Check out this article from the Chicago Tribune on SCG’s Renaissance series:

By: Mary Ellen Podmolik, The Home Front

It’s only 32 units spread over four buildings, but a phased project in Chicago’s Woodlawn neighborhood has received “good neighbor” kudos from the Chicago Association of Realtors for three consecutive years.

Most recently, the fourth phase of Renaissance on Kimbark was awarded the group’s highest honor, the Bruce Abrams Award, named for the deceased founder and president of the former LR Development.

Hanna Architects, Stonemason Group and Hasani Steele, an @Properties realty agent and development consultant, teamed up to deliver the first three buildings. Those phases were previously honored for helping to stabilize the neighborhood and filling in several vacant lots.

The fourth phase, constructed by Premium Builders, got the nod not only for the extra design touches put into the building but also for doing what seems undoable in the current environment: succeeding, and that’s not just because only three of the 32 units remain for sale.

What also worked for the project, according to Steele, was what he labeled “pricing integrity.” Priced at $249,900 to $349,900, the development offered financial assistance with closing costs but the units themselves were not discounted. That’s a different strategy from most developers in the current environment, who either have slashed prices, thrown in free cars at closing or rented units to recoup some of their investment.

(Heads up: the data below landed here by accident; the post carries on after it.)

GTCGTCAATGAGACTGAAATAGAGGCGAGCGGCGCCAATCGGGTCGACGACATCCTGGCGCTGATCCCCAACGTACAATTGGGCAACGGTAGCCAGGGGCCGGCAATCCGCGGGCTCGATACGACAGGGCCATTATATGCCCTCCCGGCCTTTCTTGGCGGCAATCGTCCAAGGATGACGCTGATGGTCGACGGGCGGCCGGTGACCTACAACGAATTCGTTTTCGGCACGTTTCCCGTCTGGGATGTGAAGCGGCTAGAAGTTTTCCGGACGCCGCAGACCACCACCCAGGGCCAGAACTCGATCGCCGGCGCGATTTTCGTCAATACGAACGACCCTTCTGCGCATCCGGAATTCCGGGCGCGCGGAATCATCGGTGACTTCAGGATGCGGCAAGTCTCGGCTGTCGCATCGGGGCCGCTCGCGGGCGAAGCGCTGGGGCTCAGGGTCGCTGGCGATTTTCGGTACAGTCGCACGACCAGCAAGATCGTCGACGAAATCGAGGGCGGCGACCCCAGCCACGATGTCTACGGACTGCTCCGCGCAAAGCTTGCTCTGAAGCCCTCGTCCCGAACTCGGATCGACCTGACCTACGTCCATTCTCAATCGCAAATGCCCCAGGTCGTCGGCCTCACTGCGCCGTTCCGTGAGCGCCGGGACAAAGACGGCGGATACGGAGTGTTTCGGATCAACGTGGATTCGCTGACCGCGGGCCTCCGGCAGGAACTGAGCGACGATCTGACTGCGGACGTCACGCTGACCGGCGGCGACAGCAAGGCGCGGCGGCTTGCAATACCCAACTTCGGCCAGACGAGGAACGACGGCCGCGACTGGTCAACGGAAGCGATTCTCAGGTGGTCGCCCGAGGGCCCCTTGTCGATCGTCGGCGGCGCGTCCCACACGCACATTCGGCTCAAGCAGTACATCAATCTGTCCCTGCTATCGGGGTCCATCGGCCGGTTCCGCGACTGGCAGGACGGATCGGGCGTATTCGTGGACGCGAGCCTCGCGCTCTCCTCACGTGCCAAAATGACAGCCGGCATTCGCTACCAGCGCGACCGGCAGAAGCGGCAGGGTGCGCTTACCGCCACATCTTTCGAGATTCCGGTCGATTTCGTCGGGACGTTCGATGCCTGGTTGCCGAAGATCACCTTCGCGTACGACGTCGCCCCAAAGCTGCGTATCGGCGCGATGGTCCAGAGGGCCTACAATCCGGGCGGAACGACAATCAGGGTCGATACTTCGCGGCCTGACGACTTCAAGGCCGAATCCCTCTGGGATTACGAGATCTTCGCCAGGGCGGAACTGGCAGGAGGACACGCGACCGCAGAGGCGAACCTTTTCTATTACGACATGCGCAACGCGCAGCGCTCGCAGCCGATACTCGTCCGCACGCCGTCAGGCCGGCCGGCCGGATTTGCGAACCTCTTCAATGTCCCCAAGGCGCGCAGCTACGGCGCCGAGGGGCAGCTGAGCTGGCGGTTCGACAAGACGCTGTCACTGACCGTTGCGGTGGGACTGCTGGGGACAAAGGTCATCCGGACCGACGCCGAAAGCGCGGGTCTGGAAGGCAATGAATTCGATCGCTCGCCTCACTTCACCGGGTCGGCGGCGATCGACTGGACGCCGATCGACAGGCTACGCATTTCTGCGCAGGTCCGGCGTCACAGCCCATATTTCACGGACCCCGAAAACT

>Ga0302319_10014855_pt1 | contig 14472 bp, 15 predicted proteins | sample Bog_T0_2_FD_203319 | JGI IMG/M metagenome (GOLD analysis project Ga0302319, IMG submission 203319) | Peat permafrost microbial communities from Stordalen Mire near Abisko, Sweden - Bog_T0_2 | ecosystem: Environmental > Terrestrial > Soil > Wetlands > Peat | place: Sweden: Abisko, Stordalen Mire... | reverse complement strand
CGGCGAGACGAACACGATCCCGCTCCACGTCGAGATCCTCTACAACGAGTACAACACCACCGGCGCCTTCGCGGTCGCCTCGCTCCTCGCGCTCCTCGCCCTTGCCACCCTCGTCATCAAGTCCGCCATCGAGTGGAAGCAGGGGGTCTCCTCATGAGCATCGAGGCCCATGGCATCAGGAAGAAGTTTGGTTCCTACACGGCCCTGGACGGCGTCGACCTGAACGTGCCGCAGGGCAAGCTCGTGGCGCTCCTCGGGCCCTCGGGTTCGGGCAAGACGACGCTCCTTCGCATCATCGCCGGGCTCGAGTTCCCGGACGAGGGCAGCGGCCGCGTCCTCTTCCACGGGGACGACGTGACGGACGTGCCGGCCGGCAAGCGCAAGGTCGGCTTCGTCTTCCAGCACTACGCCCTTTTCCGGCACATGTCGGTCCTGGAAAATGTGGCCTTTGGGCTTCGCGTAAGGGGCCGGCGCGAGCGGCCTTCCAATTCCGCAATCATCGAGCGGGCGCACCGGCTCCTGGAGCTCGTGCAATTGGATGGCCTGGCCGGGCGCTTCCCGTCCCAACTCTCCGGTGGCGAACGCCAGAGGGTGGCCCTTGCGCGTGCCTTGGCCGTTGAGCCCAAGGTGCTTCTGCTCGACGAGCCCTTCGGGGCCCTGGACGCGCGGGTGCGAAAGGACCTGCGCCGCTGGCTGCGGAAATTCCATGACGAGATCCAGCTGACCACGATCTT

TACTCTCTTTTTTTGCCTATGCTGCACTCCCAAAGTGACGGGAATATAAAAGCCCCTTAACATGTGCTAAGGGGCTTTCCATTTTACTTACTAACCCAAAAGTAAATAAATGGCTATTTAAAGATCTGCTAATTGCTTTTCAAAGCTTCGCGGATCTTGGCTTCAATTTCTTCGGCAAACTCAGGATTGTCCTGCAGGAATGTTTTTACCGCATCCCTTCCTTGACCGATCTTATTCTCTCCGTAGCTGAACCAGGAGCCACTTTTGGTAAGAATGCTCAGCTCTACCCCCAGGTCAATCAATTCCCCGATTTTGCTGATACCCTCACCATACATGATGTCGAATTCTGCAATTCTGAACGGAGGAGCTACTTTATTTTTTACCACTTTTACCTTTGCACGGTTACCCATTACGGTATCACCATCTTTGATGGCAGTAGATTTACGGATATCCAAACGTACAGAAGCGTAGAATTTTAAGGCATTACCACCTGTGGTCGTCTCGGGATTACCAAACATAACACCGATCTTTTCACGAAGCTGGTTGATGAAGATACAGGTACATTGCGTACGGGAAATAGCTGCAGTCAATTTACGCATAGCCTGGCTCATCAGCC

Owners already in those type of developments have had to trade the comfort of knowing there’s someone in the neighboring units for the sobering reality that their home equity, and possibly their ability to refinance, has been compromised.

Steele, who for a time worked at CarMax, which boasts a no-haggle price on each vehicle, didn’t want to go that route. Instead, he wanted to educate buyers on what they were purchasing and why they were paying the prices they were.

“It appeals to a certain type of buyer,” Steele said. “I’d sit down with people and I’d say ‘this is the price,’ I’d say what you’re buying is not just an individual condo. What you’re buying here is partially like a partnership with the other people in the building. You’re buying into the ward’s vision.”

During the headier days of the housing market, when investors and homebuyers who thought of themselves as investors controlled the market, that sales approach might not have worked, he acknowledges.

“People didn’t care about the finishes because they thought they’d rent it out or they’d flip it,” Steele said. “We wanted to get people emotionally tied to the product, and they’d love it and they’d buy. People will go into debt for things if they genuinely love it.”

It’s a strategy that may get battle tested yet again. Another piece of land, this one 67 feet wide, may become a fifth phase of the development.

Source: “Pricing Integrity” Pays off for Developers Chicago Tribune (June 5, 2011)

Source: “‘Pricing Integrity’ Strategy Gets Homes Sold,” Realtor Magazine (June 6, 2011)

Click here for more information about the remaining Renaissance units.